That's a good name for them since I can't drink cocktails while on Vicodin (or, SHOULDN'T drink. The thought has crossed my mind!) and I can't do push-ups since holding an electric toothbrush can cause pain if I hold it too long. Plus, a well-made cocktail always takes a couple of simple ingredients and makes them into something really awesome, far more awesome than the individual ingredients could ever dream of being.

I don't claim to come up with a lot of the ideas that I write about here and I'm not going to claim credit for this one either. Matt Furey gave me this idea a long time ago. Yeah, Matt overcharges for the information that he provides but still, he does give out some sound advice. Taking similar push-ups and doing them in a single set was definitely one of them.

My favorite cocktail starts with the wide hand-stance, normal, and diamond push-ups, in that order. 10-20 reps is all that's needed. I just go from one to the next, without stopping. Or, I'll do one set, walk my with my hands three steps over while keeping my feet in place. The former works the shoulders a lot more. The latter, which I've dubbed clock push-ups, hits the abs more.

My second choice cocktail comes from all of the (pointless) arguments that pop up on forums. Every once in a while, the dive-bomber vs. hindu push-up is one of those sticking points. The reason why people debate which is better than the other eludes me and frankly, why not do both? Alternate between them in the same set, doing 10 hindus and then 10 dive bombers, working up to 40 to 60 push-ups. This is an awesome combination of mobility and strength all in one set of push-ups.

Now, how do you use these push-up cocktails? Well, I promised RJ in SAC that I'd plug kettlebells more often and here's a golden opportunity. When I drove to and from California, I was partial to doing some KB snatches followed immediately by a set of clock push-ups. 4 or 5 rounds of that was enough to shake off any lethargic feelings left in my body from being stuck behind the wheel of a truck for 11 hours. I've kept the kettlebell-push-up cocktail thing going by doing some heavy lateral swings(34 seconds in) followed by a dive-bomber/hindu push-up set. Once again, 4 or 5 rounds of that will get your attention.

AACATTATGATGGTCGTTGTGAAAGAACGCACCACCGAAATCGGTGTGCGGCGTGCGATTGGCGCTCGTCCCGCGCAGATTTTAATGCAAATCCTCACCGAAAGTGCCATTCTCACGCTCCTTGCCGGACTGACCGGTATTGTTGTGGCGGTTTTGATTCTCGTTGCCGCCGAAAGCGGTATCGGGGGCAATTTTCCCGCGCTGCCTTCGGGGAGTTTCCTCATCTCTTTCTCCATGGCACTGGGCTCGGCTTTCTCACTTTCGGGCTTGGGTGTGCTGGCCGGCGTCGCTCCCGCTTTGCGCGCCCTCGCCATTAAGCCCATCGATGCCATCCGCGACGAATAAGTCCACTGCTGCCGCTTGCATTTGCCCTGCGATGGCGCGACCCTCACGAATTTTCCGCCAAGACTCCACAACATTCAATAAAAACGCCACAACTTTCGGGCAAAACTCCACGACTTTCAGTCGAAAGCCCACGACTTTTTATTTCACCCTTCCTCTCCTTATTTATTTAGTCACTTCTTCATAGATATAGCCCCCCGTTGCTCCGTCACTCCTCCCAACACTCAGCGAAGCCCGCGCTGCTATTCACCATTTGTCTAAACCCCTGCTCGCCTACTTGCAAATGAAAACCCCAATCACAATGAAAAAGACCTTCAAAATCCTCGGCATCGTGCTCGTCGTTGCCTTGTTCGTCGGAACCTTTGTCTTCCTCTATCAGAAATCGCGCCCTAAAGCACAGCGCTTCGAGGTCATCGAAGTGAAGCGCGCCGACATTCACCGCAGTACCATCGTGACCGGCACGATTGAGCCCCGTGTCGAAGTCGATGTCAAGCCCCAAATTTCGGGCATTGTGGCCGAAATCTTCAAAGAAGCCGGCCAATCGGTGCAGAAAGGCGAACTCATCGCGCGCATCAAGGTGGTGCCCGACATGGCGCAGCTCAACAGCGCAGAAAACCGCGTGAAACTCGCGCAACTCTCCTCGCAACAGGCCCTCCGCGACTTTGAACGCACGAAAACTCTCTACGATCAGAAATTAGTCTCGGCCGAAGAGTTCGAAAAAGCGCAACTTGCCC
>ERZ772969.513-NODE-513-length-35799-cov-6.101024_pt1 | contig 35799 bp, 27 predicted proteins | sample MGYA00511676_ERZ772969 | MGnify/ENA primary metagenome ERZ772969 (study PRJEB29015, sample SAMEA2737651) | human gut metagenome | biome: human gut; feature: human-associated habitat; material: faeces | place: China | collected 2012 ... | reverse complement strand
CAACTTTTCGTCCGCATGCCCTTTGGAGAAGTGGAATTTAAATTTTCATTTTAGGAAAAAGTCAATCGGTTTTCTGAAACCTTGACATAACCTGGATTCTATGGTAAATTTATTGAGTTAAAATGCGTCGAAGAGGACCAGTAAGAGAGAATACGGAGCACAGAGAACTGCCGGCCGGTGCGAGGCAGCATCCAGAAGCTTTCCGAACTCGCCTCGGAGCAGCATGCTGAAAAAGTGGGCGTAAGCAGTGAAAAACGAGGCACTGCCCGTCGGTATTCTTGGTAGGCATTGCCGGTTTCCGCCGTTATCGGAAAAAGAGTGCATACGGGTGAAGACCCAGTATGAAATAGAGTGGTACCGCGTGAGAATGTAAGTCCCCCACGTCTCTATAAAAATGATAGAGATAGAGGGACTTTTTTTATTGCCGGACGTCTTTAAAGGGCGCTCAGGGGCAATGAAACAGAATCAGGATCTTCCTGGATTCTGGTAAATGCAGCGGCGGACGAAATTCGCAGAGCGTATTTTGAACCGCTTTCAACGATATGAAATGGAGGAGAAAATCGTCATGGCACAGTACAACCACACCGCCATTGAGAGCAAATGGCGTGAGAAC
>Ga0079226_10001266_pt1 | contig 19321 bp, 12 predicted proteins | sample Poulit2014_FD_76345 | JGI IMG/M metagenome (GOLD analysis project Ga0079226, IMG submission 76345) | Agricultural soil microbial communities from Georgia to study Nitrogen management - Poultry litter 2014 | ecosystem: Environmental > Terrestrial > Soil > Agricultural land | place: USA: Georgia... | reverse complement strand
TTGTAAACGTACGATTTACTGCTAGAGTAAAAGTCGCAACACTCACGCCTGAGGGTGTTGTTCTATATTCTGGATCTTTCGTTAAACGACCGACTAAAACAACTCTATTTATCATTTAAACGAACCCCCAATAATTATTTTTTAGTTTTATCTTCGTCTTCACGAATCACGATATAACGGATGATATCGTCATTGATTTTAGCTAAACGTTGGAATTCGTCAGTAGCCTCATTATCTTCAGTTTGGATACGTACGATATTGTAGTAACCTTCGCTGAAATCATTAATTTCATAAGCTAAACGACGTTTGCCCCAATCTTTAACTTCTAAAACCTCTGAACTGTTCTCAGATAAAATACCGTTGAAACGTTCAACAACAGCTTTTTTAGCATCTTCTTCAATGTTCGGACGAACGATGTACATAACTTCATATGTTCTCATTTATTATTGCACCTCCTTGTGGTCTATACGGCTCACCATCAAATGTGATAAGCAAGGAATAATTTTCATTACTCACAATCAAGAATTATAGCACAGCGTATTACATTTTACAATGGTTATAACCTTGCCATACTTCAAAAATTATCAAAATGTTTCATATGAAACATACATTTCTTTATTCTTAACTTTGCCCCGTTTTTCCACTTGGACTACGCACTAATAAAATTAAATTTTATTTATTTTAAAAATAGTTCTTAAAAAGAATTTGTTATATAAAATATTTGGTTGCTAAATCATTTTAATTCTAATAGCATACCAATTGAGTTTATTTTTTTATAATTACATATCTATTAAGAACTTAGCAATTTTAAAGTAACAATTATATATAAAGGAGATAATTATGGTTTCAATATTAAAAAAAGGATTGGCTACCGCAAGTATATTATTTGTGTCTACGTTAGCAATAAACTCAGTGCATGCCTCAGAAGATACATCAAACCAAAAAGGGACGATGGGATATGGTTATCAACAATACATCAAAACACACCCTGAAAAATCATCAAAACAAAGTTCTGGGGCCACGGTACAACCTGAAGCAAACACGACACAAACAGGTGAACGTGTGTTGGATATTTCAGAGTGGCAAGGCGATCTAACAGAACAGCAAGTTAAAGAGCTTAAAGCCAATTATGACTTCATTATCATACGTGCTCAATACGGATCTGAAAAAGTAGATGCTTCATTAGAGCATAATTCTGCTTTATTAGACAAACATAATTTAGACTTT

I love them both. I'd be doing either of these workouts right now, if I only I had a healthy body that would cooperate...

Tuesday, May 17, 2011

One Goal Down For The Year...

I really need something to do right about now. It's been three days since I broke out with the shingles and it's starting to really bother me. My pain meter often gets pegged in the 7-9 range if I so much as dare to lift a basket of laundry. I had to get unlucky enough to have the rash flare up on my left side of my body, my dominant side. I can't even crush a CoC Trainer without feeling some sort of discomfort. I'm sure this will pass, and I'll be able to get back to doing all the stuff I like doing... doing my 100 rep, 1/2 BW squat set!

That was the news of the end of last week before this unholy virus decided to pop out of my nerve gaglions. I managed to make the jump from two sets of 70 & 30 up to one set of 100 with 88 lbs of sand on my back on Thursday. Just for the hell of it, I managed to do it again on Saturday. That was a good feeling for sure. I'd have to say that of the little goals that I throw up for myself to meet in training, this might have proven to be the most beneficial for me in the bigger picture.